So the goal here is to see how  technology-enabled platforms like TORA  might make this type of informal gigs more productive and of a better quality for workers themselves, hence accommodating the progressive inclusion of informal enterprise in the formal economy to generate value for all parties.

While TORA is starting with drivers, my hope is that with time it extends to other aspects of the informal economy.

Still very early days, but I am excited about what the team led by Roseline ,Ized, and Charles are trying to do around formalizing this sector, and enhancing people’s skills. I am therefore excited to welcome them to my portfolio and the extended Wennovation Family!

So if you need a job, you can drive (or are willing to learn), you want to be a driver/rider, you understand that TORA Africa will negotiate the best pay for you, including insurance and HMO, are willing to undergo thorough background checks and provide reliable guarantors, then check the team out on Twitter  @toraafrica  or Facebook

Hello Africa, We are TORA!


About Idris Ayodeji Bello

Afropreneur & Partner, LoftyInc Ltd (Operators of the Wennovation Hub) Leading expert in deploying technology and innovation to drive public sector reforms and enabling good governance. Passionate about bringing about positive change in Africa through innovation and entrepreneurship!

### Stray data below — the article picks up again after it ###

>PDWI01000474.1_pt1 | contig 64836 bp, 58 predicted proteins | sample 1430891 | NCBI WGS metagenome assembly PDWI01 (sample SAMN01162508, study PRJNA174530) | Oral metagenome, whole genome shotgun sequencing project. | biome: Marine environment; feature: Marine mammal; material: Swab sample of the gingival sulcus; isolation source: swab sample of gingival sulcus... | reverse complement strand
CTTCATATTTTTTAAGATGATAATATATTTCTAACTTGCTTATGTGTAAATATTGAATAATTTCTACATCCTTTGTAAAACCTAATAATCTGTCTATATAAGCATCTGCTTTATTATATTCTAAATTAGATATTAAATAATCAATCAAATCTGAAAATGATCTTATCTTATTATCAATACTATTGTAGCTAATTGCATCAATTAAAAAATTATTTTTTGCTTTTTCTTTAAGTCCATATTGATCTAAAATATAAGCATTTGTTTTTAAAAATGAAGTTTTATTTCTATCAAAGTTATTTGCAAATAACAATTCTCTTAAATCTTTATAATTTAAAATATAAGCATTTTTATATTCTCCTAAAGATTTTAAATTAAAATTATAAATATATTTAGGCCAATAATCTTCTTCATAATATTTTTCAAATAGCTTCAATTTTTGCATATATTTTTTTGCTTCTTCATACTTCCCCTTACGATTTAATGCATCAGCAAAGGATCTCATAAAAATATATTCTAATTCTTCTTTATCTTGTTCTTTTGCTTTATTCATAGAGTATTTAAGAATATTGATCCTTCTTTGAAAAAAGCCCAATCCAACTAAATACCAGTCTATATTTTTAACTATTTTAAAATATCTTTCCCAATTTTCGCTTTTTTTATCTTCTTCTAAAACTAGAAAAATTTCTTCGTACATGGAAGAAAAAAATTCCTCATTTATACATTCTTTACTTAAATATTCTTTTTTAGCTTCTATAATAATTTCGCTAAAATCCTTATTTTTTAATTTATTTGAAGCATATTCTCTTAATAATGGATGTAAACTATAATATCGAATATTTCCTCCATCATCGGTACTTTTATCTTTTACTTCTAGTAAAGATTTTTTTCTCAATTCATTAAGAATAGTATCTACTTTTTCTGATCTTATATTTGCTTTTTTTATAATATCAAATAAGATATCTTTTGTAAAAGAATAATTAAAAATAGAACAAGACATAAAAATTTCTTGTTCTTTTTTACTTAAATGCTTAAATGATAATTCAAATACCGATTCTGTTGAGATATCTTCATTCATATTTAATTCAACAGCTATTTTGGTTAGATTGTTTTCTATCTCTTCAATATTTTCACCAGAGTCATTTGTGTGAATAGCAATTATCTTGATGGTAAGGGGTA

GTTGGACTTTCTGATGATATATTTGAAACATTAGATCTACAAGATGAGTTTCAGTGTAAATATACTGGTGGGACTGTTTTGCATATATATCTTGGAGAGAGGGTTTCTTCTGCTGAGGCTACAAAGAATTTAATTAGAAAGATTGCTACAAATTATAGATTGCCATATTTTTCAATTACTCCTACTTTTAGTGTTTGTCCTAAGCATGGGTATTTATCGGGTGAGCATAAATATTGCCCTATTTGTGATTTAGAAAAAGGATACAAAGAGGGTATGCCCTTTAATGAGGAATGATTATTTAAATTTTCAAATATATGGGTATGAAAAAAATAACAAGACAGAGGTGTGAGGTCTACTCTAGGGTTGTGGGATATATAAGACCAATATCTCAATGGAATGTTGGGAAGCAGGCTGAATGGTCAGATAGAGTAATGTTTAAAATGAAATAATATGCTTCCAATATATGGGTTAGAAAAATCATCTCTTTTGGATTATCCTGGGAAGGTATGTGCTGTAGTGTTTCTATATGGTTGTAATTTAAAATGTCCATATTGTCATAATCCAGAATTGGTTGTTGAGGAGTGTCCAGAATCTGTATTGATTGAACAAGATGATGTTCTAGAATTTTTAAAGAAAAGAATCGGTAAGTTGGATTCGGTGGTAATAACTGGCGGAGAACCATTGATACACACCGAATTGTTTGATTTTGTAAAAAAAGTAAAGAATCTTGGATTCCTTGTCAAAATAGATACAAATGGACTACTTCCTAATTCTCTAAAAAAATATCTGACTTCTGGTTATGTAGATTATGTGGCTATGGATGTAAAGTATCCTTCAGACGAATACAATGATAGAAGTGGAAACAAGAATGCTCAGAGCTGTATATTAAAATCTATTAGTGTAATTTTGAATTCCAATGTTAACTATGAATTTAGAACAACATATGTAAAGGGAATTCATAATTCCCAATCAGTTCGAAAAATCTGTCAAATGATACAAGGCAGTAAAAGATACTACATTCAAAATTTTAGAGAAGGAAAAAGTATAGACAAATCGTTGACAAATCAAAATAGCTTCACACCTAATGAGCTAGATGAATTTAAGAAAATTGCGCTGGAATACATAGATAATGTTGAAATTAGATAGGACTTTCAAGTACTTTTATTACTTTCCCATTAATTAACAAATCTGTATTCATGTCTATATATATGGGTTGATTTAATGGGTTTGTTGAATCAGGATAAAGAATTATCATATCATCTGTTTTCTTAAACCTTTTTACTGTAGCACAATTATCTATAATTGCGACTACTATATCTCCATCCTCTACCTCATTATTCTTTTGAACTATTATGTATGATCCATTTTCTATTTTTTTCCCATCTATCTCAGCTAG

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4 Responses to Why I am investing in my first female-founded African startup- We are TORA!

  1. Bamidele Soluade says:

    Good job Idris. More grease to your elbow.


  2. Zuby says:

    Looks like the sky is the limit for these guys. Startups like this, if well nurtured, turns out to be a major hit in the informal sector. Kudos to the founders.


  3. Pingback: Meet Tora Africa, the startup that wants to train drivers for the ride-hailing revolution - 9jainternet

  4. Pingback: “Our requests went from 80+ daily to less than 10.” — Tora Africa ex-CMO, Ized Uanikhehi, shares the company’s failure story - News Portal by AfricaX